2. You do not follow the principles of “how to win friends and influence people” with criminal regimes. They are different.
Reagan had the carefully arrived at view that criminal regimes were different, that their whole way of looking at the world was inverted, that they saw acts of conciliation as weakness, and that rather than making nice in return they felt an inner compulsion to exploit this perceived weakness by engaging in more acts of aggression. All this confirmed the criminal mind’s abiding conviction in its own omniscience and sovereignty, and its right to rule and victimize others.
3. The most powerful weapon against criminal regimes is publicly spoken moral clarity.
Accordingly, Reagan spoke formally and repeatedly of deploying against criminal regimes the one weapon they fear more than military or economic sanction: the publicly-spoken truth about their moral absurdity, their ontological weakness.
This was the sort of moral confrontation, as countless dissidents and resisters have noted, that makes these regimes conciliatory, precisely because it heartens those whom they fear most—their own oppressed people. Reagan’s understanding that rhetorical confrontation causes geopolitical conciliation led in no small part to the wall’s collapse 20 years ago today.
4. There are often opponents to moral clarity from within our own walls — including people with a narrowly pragmatic view of the world and people who simply should know better.
Yet it bears recalling that even these obvious political facts were obscure to many people who lived in freedom and should have known better. “Despite what many Americans think, most Soviets do not yearn for capitalism or Western-style democracy,” said CBS’s Dan Rather just two years before the Wall fell. And when Reagan delivered his historic speech in Berlin calling on Mr. Gorbachev to “tear down this wall,” he did so after being warned by some of his senior advisers that the language was “unpresidential,” and after thousands of protesters had marched through West Berlin in opposition. [Which, of course, takes us back to point 1.]
I think it frequently happens that when we do something that saves time, we fail to appreciate the savings we’ve just gained. Instead, we just go onto the next thing, continuing to feel like there is less time in the day for all that we have to do.
I just decided not to do a certain household project which would be good to complete, but would take about 4 hours. It has to do with fixing a mistake the original builders made, but we’ve decided just to let it be.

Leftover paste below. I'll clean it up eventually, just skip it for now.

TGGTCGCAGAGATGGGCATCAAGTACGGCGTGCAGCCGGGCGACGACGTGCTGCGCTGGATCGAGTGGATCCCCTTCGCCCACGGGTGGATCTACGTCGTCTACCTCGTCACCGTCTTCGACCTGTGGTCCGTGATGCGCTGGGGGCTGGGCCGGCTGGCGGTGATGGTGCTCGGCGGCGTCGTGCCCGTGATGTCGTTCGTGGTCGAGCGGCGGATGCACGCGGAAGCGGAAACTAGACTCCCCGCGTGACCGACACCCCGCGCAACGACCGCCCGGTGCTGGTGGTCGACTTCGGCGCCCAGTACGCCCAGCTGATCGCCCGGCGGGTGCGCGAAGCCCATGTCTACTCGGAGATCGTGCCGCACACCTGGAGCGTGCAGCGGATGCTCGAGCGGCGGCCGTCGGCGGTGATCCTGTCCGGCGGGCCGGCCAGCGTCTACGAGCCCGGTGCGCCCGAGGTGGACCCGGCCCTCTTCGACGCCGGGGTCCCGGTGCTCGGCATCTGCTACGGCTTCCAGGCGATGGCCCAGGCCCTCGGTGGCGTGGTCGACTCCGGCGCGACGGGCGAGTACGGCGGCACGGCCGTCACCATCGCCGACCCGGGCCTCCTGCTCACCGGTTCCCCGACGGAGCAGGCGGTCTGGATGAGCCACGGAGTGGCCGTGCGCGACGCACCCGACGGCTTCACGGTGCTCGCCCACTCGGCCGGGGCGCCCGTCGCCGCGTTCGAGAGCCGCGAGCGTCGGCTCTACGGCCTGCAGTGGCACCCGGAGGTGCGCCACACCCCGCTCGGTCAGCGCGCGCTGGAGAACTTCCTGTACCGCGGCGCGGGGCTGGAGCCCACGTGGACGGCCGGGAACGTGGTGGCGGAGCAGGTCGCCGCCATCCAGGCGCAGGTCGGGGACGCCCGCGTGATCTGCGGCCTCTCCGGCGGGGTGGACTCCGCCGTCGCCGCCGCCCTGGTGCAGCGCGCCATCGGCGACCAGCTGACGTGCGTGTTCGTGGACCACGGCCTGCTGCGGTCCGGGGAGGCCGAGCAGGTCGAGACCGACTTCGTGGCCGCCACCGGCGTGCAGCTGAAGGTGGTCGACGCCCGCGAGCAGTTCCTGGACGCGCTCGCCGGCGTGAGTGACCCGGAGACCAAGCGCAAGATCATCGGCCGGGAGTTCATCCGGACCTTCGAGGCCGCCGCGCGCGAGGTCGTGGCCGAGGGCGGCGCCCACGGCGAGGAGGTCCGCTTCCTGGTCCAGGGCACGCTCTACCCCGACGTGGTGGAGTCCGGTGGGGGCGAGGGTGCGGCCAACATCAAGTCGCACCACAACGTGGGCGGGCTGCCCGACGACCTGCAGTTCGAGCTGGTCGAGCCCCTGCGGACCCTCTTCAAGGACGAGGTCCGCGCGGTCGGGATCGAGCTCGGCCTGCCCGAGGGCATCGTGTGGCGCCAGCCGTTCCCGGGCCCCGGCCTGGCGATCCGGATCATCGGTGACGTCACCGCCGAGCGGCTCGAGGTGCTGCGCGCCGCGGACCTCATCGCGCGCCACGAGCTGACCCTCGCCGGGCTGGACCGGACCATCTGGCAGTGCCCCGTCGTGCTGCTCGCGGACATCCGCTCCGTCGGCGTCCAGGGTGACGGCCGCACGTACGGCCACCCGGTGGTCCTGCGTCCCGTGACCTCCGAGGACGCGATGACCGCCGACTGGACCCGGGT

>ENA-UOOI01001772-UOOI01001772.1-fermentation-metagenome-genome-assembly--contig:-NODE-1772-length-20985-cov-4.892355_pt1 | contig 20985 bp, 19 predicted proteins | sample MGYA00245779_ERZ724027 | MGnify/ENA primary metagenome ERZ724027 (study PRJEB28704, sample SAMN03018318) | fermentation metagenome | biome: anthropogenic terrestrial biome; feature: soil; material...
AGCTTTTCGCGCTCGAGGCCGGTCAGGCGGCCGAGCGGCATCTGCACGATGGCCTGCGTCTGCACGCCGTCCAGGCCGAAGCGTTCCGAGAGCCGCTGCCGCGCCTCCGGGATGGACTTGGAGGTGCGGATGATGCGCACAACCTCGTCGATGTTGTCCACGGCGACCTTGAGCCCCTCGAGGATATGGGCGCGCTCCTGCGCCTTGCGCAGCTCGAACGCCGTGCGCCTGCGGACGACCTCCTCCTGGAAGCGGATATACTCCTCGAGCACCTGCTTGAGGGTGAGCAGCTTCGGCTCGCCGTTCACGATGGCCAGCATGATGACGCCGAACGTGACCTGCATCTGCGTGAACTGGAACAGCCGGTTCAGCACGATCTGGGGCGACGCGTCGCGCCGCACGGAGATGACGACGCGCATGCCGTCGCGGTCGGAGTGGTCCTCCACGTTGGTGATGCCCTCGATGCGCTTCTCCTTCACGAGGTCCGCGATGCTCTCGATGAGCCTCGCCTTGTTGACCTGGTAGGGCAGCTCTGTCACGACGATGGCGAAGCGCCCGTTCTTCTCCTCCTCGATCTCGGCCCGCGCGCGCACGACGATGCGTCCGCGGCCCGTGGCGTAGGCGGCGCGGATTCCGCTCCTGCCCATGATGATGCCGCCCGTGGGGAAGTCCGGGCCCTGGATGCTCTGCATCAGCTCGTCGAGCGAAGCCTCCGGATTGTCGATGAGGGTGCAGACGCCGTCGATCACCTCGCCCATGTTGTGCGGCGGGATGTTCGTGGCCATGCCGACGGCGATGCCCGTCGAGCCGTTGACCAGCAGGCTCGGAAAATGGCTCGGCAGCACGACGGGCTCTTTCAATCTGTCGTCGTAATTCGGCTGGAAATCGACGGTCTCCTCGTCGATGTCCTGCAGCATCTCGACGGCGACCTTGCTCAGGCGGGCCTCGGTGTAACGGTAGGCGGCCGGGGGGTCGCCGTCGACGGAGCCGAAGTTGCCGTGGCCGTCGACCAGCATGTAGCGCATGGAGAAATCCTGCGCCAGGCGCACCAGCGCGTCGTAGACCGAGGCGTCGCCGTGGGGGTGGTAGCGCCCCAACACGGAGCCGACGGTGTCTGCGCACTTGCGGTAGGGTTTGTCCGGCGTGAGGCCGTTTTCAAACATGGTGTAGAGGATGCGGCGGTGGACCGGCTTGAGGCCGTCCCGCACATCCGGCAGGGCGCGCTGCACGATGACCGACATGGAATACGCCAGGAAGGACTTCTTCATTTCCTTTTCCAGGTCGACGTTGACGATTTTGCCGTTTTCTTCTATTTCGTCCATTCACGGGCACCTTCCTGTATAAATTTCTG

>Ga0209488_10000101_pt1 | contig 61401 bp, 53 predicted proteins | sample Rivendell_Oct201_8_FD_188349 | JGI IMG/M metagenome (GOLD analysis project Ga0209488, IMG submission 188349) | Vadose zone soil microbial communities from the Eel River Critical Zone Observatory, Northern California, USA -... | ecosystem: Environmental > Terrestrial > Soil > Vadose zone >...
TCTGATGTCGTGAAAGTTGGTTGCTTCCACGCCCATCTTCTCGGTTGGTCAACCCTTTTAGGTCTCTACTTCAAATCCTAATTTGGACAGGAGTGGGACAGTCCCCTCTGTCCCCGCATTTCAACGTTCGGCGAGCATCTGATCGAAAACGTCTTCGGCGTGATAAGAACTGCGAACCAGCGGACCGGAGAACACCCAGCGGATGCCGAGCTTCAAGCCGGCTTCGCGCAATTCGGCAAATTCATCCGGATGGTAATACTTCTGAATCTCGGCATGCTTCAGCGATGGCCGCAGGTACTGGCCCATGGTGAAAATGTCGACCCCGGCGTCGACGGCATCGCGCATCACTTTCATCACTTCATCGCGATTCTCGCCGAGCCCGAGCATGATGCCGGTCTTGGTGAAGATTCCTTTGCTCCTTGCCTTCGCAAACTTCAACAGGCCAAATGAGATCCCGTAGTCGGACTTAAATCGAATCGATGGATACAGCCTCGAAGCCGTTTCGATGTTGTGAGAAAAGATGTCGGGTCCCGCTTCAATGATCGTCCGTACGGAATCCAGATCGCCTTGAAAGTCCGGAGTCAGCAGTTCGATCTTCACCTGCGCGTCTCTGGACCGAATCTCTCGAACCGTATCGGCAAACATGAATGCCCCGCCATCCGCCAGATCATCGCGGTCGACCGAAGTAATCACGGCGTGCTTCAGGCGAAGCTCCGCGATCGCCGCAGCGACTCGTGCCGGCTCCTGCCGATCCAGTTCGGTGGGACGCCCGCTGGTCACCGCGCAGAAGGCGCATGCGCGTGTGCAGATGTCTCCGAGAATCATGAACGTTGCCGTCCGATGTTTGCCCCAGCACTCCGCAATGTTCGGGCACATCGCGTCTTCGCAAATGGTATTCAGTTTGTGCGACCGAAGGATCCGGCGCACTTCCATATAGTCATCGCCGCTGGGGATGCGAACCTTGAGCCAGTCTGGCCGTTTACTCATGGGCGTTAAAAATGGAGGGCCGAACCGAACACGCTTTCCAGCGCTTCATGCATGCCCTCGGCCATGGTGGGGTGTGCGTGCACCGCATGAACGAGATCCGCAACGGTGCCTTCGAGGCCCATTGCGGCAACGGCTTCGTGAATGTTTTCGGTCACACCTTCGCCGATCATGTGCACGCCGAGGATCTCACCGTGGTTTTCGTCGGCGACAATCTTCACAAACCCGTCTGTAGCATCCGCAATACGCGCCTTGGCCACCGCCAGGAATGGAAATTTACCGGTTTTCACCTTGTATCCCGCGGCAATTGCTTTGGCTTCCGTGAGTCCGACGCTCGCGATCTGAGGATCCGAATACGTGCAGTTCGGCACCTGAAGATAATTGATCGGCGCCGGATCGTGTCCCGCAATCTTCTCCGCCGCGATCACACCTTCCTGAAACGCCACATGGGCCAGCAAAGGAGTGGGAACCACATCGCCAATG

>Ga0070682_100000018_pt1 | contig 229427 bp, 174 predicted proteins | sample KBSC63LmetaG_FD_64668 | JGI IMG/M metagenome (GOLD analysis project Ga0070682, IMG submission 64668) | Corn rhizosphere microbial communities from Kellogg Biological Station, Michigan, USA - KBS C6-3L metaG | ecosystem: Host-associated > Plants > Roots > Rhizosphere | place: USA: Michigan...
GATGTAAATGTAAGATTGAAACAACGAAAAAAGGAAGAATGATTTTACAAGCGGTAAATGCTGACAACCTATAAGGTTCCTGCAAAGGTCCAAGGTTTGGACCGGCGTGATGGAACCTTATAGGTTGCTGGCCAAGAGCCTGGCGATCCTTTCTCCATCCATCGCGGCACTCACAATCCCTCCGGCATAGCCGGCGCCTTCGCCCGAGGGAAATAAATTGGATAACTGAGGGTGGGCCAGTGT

Now, I could go on to the next thing on my list (which is long today). Or, I could just quit for the day (it’s Saturday, and I’m taking care of some household stuff) and say to myself: “If I had made the bad decision to fix that thing, I would have had 4 hours taken away from other stuff anyway. Why not, now, still take that 4 hours away from my work, but instead do something I want to do — like go do something fun with my kids.”
I’m not going to do that in this instance, because this afternoon is devoted for getting some of these hanging projects knocked off. But, that would be a good option sometimes. In this instance, what I should do is be glad I’ve saved some time, and now start feeling ahead of the game for the rest of the day.
We’ve been getting the bills now from when we had our third baby a month ago. The “nursery” charge alone was $2,000. He was in the hospital nursery for a total of about 20 minutes.
Grateful for health insurance — but of course that is also one of the reasons that such exorbitant bills exist.
Marvin Olasky has some good words about Jay Richards’ book Money, Greed, and God: Why Capitalism Is the Solution and Not the Problem:
Many of us have had flu shots this fall, but what about an inoculation against the hate-America economics that many colleges teach? Money, Greed and God: Why Capitalism Is the Solution and not the Problem, by Jay Richards (Harper One, 2009), undercuts myths that students might otherwise accept as facts.
Among the myths Richards demolishes: The Nirvana Myth (contrasting capitalism with an unrealizable ideal rather than with its real alternatives), the Piety Myth (focusing on good intentions rather than results), and the Materialist and Zero-Sum Game Myths (believing that wealth is not created but simply transferred).
Richards, one of that rare breed with a theology doctorate but an understanding of economics, also points out the errors of the Greed Myth (believing that the essence of capitalism is greed), the Usury Myth (that charging interest on money is immoral), and the Freeze-Frame Myth (that what’s happening now regarding population, income, natural resources, or so on, will always happen).
After knocking down the concept of Christ against capitalism, Richards summarizes proven ways to alleviate poverty: Teach that the universe is meaningful, thrift is good, and the rule of law is essential. He discusses the importance of delaying gratification, establishing property rights, and building stable families. An appendix helpful to libertarians shows why “spontaneous order” in economics does not argue against Intelligent Design in biology.
This is a good 8-minute explanation of Google Wave by two of the product managers for it:
Why the Statement “Nobody Says on their Deathbed I Wish I Had Spent More Time at the Office” is Almost Meaningless
The statement is almost meaningless because it only deals with the “what” when the real problem is the “how.” You can have the “what” right (“I want to spend less time working”) but still fail at doing it because good intentions frequently run aground upon the absence of a realistic “how.”
Maybe I’m being too generous here, but it seems to me that most people who spend too much time at the office probably don’t do so because they want to (i.e., their priorities are screwed up), but because they don’t know how to do otherwise (i.e., they don’t know how to execute on their priorities). If they were to suddenly start working less, for example, the result would simply be that the work would build up — thereby distracting them, nagging them, and clogging things up so that their entire life becomes more difficult, not less.